On the contrary, I think we can learn a great deal from philosophy, particularly practical philosophers such as the Ancient Greeks and Romans. Thinkers such as Socrates, Plato, Seneca and Marcus Aurelius were deeply concerned with how humans can live a good life, one of purpose and meaning. They were far more interested in developing noble character and virtue than pursuing external pleasures such as fortune, fame or wealth.

I am starting this blog because I want to reflect on the knowledge and wisdom presented to us from philosophy. This wisdom can help us put life into perspective and address our questions of meaning and purpose. There is no ‘one size fits all’ solution, but philosophy can be the start of a journey of introspection and contemplation. Each person may be drawn towards a different beliefs, ideologies and thinkers. That is ok. However, I think self-reflection is critical, and as Socrates once said “the unexamined life is not worth living.”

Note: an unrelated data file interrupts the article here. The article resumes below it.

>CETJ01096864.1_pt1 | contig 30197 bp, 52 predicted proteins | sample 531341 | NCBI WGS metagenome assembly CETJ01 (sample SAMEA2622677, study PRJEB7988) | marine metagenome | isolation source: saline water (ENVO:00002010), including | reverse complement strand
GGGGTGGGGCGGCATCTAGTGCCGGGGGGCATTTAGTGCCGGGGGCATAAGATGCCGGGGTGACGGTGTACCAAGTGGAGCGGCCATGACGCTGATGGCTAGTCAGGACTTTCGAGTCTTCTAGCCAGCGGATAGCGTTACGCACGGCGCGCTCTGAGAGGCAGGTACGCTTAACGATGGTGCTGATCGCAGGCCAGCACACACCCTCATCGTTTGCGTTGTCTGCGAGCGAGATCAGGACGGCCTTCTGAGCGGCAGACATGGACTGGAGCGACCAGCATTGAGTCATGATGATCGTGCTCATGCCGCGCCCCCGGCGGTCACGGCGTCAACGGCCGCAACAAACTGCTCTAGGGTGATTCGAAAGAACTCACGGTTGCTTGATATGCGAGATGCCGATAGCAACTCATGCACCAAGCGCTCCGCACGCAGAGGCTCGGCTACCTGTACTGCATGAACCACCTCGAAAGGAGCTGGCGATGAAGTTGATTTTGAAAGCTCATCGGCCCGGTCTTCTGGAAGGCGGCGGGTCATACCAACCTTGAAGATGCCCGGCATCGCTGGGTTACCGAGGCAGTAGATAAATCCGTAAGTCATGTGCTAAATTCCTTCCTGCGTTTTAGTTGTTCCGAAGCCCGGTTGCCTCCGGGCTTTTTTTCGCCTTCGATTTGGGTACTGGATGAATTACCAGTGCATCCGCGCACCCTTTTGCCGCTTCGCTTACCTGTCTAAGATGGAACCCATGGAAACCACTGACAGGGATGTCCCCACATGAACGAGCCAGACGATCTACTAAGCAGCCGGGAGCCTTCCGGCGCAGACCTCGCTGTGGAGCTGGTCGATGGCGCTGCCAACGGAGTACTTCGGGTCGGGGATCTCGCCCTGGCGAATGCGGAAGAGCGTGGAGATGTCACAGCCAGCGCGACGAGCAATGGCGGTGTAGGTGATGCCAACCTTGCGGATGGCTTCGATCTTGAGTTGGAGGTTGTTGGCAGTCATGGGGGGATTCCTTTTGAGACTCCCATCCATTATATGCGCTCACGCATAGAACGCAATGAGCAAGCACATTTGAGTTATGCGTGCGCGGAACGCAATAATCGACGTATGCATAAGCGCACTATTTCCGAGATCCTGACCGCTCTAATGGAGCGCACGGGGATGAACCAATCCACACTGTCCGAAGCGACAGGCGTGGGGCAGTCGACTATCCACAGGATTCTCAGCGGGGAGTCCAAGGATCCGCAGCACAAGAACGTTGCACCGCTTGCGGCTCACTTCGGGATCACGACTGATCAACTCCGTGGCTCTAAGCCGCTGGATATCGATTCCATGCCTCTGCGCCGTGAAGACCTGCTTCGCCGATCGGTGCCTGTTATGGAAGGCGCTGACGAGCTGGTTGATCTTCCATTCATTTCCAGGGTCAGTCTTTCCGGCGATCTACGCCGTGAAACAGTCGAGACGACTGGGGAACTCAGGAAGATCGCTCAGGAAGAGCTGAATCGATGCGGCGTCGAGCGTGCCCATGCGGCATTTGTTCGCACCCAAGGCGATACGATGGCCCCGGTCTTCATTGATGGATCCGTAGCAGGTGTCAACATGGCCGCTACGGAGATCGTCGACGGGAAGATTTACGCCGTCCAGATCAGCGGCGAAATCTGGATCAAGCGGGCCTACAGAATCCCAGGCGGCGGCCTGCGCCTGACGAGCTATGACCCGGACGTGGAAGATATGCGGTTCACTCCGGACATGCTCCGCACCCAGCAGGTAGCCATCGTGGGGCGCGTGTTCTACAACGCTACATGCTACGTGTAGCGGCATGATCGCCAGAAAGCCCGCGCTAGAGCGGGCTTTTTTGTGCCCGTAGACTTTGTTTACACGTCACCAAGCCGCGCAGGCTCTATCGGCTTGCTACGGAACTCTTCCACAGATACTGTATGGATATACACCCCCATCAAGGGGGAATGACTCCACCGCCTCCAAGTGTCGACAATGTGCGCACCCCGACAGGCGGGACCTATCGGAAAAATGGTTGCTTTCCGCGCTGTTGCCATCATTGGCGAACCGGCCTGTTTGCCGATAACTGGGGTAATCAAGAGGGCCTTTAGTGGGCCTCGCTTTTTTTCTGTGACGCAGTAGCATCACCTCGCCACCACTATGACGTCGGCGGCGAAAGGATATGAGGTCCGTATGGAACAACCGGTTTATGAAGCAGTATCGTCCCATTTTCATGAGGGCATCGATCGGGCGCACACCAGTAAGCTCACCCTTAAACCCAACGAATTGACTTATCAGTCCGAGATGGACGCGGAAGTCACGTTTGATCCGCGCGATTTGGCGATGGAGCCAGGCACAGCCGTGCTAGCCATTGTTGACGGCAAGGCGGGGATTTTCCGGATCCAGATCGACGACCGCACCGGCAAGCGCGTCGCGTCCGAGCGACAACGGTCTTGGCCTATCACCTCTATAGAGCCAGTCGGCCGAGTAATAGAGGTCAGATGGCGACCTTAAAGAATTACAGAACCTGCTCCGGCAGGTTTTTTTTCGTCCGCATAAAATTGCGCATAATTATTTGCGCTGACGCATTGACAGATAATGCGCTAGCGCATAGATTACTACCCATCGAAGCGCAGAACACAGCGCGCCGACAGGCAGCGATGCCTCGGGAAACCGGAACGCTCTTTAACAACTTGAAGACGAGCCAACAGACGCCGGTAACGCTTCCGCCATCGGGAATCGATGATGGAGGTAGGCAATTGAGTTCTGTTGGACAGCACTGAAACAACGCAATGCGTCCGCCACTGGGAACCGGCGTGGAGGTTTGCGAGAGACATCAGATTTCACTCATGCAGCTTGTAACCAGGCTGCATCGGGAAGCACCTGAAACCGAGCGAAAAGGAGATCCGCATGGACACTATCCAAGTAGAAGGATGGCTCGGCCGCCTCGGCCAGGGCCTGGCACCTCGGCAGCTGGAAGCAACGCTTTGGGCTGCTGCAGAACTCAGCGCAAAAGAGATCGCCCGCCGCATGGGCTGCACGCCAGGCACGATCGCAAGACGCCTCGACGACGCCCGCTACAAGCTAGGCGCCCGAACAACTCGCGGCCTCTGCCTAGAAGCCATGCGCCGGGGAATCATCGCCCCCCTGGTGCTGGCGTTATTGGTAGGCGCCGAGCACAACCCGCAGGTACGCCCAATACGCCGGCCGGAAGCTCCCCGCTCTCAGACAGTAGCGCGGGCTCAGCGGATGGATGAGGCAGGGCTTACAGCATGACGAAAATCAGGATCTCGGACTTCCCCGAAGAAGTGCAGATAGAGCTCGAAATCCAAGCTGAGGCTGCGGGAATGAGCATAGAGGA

Thank you for reading, and I hope you’ll come along and enjoy the journey with me!